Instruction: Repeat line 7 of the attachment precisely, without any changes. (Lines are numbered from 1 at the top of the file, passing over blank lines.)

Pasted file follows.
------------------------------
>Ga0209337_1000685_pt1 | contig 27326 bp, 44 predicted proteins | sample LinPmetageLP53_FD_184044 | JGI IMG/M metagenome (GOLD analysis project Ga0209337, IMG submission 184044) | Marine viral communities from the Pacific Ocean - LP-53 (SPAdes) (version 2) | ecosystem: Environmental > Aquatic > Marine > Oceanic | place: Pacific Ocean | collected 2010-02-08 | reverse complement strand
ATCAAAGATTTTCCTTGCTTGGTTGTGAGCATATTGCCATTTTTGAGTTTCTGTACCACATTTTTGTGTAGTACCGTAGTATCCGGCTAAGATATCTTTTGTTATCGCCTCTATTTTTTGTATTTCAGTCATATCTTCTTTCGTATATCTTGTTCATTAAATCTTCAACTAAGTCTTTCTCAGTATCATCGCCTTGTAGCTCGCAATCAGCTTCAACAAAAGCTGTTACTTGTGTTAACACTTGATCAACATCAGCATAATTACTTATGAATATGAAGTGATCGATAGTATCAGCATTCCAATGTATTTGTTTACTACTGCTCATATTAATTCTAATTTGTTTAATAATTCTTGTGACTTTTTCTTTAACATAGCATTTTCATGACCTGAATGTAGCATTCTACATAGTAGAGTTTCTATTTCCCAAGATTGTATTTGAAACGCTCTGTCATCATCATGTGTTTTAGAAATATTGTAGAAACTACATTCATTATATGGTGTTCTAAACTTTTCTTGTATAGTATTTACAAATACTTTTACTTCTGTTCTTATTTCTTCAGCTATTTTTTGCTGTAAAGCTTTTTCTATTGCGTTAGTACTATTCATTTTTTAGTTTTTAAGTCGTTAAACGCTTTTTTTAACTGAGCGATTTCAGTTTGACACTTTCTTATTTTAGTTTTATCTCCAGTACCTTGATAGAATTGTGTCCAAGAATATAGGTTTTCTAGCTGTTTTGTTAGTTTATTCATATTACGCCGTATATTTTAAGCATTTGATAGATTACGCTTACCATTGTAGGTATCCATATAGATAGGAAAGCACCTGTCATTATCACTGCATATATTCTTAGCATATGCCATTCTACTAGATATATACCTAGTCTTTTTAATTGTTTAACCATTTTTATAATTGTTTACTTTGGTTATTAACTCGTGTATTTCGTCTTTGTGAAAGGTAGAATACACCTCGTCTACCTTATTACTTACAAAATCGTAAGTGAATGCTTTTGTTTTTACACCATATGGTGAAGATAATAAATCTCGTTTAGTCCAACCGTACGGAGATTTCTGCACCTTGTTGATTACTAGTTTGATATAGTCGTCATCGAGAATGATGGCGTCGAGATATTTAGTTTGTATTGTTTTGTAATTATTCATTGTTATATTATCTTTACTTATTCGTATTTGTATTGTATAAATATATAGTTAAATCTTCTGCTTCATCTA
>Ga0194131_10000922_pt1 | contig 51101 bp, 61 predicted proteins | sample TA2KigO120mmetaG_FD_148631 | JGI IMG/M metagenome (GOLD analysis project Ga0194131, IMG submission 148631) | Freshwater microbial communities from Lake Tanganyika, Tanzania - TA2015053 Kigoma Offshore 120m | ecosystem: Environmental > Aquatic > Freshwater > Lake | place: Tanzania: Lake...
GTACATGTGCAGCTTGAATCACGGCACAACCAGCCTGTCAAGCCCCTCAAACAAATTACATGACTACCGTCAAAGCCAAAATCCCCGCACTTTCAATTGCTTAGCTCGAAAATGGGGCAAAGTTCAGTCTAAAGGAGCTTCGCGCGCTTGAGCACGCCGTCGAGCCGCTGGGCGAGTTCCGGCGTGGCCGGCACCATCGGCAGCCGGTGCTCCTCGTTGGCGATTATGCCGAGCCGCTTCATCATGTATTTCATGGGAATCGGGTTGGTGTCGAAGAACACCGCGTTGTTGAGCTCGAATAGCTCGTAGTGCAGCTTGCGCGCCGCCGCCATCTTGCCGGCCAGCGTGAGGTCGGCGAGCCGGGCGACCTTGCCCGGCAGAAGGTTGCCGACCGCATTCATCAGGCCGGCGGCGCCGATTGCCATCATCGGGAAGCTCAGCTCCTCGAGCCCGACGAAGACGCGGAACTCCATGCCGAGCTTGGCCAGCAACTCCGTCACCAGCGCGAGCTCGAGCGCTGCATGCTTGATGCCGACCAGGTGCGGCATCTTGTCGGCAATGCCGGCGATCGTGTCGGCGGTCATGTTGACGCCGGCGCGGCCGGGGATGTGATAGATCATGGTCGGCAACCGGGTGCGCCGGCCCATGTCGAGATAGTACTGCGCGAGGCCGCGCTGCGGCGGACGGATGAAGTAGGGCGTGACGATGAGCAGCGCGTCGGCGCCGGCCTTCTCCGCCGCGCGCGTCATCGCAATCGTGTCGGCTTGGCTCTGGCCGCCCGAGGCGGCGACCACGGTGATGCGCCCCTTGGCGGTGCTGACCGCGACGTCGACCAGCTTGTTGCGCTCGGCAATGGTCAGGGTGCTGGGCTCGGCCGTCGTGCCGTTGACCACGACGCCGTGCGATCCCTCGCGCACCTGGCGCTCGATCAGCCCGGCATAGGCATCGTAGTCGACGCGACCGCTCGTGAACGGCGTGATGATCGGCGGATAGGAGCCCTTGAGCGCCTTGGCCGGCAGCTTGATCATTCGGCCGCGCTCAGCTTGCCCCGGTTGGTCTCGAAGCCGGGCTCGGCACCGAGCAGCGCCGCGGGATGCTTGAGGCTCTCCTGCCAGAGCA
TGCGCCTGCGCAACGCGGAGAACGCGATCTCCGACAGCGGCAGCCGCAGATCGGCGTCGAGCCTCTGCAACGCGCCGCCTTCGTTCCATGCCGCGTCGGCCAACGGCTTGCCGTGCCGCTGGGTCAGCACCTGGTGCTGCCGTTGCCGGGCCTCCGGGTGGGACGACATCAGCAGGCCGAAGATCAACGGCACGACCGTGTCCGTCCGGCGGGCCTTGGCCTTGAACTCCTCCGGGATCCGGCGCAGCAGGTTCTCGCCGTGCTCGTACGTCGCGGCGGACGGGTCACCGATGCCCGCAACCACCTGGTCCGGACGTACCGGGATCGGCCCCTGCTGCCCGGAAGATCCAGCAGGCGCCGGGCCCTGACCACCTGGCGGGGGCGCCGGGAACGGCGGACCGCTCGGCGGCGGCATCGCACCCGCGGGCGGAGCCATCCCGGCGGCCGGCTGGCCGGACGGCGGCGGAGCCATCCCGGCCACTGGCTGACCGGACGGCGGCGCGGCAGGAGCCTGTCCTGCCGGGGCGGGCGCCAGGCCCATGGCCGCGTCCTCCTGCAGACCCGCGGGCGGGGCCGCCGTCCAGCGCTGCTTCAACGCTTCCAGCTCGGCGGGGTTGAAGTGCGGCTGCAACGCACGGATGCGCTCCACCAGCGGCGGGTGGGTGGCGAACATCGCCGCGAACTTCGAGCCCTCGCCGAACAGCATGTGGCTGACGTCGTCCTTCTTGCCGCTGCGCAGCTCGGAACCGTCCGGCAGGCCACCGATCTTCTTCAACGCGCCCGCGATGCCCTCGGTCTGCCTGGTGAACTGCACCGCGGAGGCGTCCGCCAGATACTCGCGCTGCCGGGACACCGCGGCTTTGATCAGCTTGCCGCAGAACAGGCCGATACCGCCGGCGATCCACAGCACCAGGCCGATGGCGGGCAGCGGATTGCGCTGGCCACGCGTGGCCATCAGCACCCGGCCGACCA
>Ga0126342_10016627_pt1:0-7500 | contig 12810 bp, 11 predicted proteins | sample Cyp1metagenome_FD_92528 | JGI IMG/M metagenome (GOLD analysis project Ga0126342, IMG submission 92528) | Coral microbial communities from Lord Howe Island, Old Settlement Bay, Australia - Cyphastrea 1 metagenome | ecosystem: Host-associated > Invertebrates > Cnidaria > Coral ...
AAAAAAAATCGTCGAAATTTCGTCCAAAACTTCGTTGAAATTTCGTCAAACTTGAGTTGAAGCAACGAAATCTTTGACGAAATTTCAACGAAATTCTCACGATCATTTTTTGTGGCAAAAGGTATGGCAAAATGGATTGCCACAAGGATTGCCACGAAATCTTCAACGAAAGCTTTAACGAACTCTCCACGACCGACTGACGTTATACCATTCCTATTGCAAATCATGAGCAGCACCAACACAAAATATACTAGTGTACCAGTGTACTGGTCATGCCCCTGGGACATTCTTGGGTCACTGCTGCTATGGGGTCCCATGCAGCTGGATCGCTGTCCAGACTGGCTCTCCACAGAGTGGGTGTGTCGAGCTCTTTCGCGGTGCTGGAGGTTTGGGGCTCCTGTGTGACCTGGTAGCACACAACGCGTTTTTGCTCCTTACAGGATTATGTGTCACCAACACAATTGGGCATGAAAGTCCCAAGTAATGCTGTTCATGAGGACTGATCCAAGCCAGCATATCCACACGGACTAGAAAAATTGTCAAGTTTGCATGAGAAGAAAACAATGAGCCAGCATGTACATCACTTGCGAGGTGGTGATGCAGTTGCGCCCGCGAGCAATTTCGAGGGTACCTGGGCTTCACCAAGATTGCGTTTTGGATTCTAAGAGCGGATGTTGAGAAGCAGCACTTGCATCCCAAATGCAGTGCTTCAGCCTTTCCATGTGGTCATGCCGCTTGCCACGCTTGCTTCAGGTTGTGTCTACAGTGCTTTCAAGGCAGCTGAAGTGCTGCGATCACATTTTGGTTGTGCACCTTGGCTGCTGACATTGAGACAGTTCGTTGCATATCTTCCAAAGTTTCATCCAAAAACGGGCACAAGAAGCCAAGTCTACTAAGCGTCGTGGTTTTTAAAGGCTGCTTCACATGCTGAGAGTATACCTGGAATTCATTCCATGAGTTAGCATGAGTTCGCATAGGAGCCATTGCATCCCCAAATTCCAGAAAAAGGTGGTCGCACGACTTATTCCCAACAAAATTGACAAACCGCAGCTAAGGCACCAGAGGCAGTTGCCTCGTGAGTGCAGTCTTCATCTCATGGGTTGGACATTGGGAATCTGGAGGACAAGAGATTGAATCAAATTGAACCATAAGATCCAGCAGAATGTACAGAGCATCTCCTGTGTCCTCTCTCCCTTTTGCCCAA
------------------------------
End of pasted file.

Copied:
AAAAAAAATCGTCGAAATTTCGTCCAAAACTTCGTTGAAATTTCGTCAAACTTGAGTTGAAGCAACGAAATCTTTGACGAAATTTCAACGAAATTCTCACGATCATTTTTTGTGGCAAAAGGTATGGCAAAATGGATTGCCACAAGGATTGCCACGAAATCTTCAACGAAAGCTTTAACGAACTCTCCACGACCGACTGACGTTATACCATTCCTATTGCAAATCATGAGCAGCACCAACACAAAATATACTAGTGTACCAGTGTACTGGTCATGCCCCTGGGACATTCTTGGGTCACTGCTGCTATGGGGTCCCATGCAGCTGGATCGCTGTCCAGACTGGCTCTCCACAGAGTGGGTGTGTCGAGCTCTTTCGCGGTGCTGGAGGTTTGGGGCTCCTGTGTGACCTGGTAGCACACAACGCGTTTTTGCTCCTTACAGGATTATGTGTCACCAACACAATTGGGCATGAAAGTCCCAAGTAATGCTGTTCATGAGGACTGATCCAAGCCAGCATATCCACACGGACTAGAAAAATTGTCAAGTTTGCATGAGAAGAAAACAATGAGCCAGCATGTACATCACTTGCGAGGTGGTGATGCAGTTGCGCCCGCGAGCAATTTCGAGGGTACCTGGGCTTCACCAAGATTGCGTTTTGGATTCTAAGAGCGGATGTTGAGAAGCAGCACTTGCATCCCAAATGCAGTGCTTCAGCCTTTCCATGTGGTCATGCCGCTTGCCACGCTTGCTTCAGGTTGTGTCTACAGTGCTTTCAAGGCAGCTGAAGTGCTGCGATCACATTTTGGTTGTGCACCTTGGCTGCTGACATTGAGACAGTTCGTTGCATATCTTCCAAAGTTTCATCCAAAAACGGGCACAAGAAGCCAAGTCTACTAAGCGTCGTGGTTTTTAAAGGCTGCTTCACATGCTGAGAGTATACCTGGAATTCATTCCATGAGTTAGCATGAGTTCGCATAGGAGCCATTGCATCCCCAAATTCCAGAAAAAGGTGGTCGCACGACTTATTCCCAACAAAATTGACAAACCGCAGCTAAGGCACCAGAGGCAGTTGCCTCGTGAGTGCAGTCTTCATCTCATGGGTTGGACATTGGGAATCTGGAGGACAAGAGATTGAATCAAATTGAACCATAAGATCCAGCAGAATGTACAGAGCATCTCCTGTGTCCTCTCTCCCTTTTGCCCAA